Pure Storage DirectFlash Modules: The Future of Data Storage

An “all-flash” array is simply an array (i.e., set) of data storage devices (SSD or otherwise) that use flash technology. 

Refer back to the aforementioned disadvantage of SSDs: their relatively low data storage capacity compared to HDDs. 

Pure Storage was founded on the belief that the future of the data center was all-flash without the storage inefficiencies of SSDs. 

Enter DirectFlash®

Pure Storage learned that all-flash systems work best when they are built from the ground up for all-flash, which means eliminating parts designed around legacy interfaces. 

Pure Storage’s DirectFlash software and hardware technology removes many of the bottlenecks and redundancies of traditional SSDs by giving control directly to Purity, the operating system controlling Pure Storage FlashArray™ and FlashBlade® products. 

Via Purity, the software “talks” directly to the custom DirectFlash Modules instead of through the SSD translation layers. Rather than forcing every SSD to perform its own wear-leveling, garbage collection, and overprovisioning, Purity performs these functions in software at the array level. 

This has massive advantages for data storage over traditional all-flash SSD arrays, including:

  • Improved density and efficiency: Our DirectFlash Modules deliver two to three times better storage density and consume from 39% to 54% fewer watts per terabyte than our closest competitors today.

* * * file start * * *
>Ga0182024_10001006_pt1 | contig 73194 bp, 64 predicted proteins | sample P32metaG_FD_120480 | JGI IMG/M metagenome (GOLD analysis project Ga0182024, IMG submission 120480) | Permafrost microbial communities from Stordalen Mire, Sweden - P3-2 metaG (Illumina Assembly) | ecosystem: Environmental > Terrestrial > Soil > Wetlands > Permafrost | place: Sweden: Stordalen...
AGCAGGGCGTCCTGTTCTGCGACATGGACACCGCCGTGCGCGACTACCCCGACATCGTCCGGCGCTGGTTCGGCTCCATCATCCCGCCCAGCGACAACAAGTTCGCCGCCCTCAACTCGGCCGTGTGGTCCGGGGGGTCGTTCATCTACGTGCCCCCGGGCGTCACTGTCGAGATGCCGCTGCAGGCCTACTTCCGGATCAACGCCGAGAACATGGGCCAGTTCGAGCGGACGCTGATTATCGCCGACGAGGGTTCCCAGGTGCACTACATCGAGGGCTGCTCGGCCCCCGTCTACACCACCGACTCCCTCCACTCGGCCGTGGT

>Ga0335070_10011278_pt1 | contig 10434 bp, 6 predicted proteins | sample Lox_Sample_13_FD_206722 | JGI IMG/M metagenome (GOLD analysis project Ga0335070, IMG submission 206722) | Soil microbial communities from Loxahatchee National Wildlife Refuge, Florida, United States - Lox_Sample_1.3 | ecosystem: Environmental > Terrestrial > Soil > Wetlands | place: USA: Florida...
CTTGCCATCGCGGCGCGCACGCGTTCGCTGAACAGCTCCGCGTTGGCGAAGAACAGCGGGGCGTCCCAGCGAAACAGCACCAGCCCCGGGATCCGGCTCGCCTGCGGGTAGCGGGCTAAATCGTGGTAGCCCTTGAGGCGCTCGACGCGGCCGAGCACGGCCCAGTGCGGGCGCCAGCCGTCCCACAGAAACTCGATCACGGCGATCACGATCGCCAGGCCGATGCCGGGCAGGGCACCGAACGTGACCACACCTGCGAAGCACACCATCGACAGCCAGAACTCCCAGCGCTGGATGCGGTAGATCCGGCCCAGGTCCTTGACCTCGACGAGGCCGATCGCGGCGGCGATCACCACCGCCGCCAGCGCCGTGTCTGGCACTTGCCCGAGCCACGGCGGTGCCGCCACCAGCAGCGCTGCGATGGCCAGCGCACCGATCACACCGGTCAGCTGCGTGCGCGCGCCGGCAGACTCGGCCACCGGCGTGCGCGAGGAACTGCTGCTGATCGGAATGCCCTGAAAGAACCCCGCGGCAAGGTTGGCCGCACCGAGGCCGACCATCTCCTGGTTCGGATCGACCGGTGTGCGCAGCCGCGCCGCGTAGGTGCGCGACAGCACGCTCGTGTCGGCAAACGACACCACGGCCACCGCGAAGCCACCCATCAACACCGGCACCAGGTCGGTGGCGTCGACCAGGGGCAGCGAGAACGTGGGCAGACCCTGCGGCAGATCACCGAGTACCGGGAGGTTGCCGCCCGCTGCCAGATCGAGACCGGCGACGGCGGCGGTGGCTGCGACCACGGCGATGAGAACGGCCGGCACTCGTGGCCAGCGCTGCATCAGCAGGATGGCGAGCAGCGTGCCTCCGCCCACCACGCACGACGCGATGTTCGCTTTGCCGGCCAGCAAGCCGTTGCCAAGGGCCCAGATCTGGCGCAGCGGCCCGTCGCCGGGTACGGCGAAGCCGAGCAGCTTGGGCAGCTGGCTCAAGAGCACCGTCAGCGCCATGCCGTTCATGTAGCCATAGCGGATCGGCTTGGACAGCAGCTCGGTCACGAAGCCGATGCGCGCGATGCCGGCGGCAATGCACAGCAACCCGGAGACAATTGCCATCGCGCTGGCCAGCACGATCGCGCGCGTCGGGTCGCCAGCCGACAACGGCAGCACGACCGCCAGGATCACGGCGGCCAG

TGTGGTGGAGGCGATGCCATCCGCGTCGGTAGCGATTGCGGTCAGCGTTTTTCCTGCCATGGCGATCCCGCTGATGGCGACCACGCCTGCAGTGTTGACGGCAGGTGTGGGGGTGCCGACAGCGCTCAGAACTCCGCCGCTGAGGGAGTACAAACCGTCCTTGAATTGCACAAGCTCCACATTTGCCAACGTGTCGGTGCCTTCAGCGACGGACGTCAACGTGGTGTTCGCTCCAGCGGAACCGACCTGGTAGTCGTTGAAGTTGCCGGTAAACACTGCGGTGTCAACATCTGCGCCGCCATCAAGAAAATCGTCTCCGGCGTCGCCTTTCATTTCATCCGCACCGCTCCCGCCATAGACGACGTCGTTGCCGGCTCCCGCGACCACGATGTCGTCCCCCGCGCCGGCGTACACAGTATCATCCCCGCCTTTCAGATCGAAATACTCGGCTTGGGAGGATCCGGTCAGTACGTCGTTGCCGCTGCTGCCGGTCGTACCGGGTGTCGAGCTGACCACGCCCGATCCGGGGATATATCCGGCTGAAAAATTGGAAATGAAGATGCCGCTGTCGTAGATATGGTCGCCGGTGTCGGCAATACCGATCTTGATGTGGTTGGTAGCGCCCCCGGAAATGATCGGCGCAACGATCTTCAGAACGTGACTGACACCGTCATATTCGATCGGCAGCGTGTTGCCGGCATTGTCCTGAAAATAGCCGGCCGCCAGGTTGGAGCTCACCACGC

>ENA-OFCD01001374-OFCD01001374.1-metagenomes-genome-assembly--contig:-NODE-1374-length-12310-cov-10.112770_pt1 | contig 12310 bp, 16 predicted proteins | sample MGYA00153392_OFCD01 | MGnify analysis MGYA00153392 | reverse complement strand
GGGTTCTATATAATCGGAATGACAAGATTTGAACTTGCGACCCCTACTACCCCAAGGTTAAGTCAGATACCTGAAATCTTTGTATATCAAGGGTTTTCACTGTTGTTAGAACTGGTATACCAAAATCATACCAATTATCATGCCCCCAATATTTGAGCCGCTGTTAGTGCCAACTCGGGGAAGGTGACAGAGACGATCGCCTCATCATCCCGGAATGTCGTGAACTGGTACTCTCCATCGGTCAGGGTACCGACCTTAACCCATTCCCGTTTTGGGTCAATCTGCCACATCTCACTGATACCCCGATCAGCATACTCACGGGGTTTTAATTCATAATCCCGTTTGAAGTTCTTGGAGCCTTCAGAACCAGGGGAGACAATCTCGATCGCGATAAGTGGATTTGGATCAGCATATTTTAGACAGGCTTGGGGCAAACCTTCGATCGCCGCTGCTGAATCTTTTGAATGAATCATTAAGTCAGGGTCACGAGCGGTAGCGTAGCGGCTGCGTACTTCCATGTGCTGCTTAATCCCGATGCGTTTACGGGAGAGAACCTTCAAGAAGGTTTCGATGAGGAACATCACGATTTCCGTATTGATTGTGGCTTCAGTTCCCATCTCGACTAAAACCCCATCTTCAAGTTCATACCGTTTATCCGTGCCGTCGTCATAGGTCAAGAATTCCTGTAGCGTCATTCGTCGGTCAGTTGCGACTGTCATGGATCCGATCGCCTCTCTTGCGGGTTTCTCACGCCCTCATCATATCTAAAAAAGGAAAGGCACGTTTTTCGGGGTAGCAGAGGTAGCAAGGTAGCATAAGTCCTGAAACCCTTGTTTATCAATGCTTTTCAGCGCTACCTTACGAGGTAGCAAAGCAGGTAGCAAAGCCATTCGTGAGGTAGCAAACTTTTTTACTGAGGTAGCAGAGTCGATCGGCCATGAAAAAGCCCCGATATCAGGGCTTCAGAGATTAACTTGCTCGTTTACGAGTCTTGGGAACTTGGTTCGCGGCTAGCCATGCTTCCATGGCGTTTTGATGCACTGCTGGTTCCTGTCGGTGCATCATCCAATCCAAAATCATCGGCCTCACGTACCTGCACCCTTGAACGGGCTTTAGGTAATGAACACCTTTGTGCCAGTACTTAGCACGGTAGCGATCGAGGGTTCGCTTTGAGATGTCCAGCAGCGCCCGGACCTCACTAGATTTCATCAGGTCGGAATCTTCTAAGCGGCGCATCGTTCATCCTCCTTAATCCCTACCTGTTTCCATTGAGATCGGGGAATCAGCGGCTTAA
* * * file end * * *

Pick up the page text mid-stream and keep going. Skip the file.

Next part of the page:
• Smart data placement: Instead of each SSD making decisions about data placement and media management in a vacuum, Purity knows about all ongoing and scheduled system tasks such as current IO activity, data reduction operations, pending garbage collection cycles, and overall array workload and health. This allows Purity to make much smarter placement and scheduling decisions than a single drive could do on its own.
  • Durability: Since they don’t have to do any garbage collection or write amplification, DirectFlash Modules outperform and outlast their commodity counterparts. Fewer writes means less wear and longer drive life spans. Fewer writes also means more IO cycles are available to service “real” client IO. Furthermore, because Purity knows about current IO activity and has visibility into the entire system, it’s never surprised by one of these program/erase cycles blocking access to data. 
  • Improvement over time: Because Purity performs all the media management tasks in software, this software can improve over time via aggregation and analysis of the software’s data to improve how the software works in the real world. 
  • Simplicity: DirectFlash Modules don’t require complex controllers and large amounts of RAM to do all this work on their own. This makes them simpler, more reliable, and more efficient. We can also scale the size of our drives with advances in NAND flash fabrication technology without needing to increase drive complexity or cost. What this means for customers is that their systems will have more performance, consistency, reliability, and longevity than other SSD-centric all-flash or hybrid systems.

The simplicity part is key.

Learn more about the challenges facing today’s data storage administrators and how simplified enterprise storage can reduce IT complexity and costs.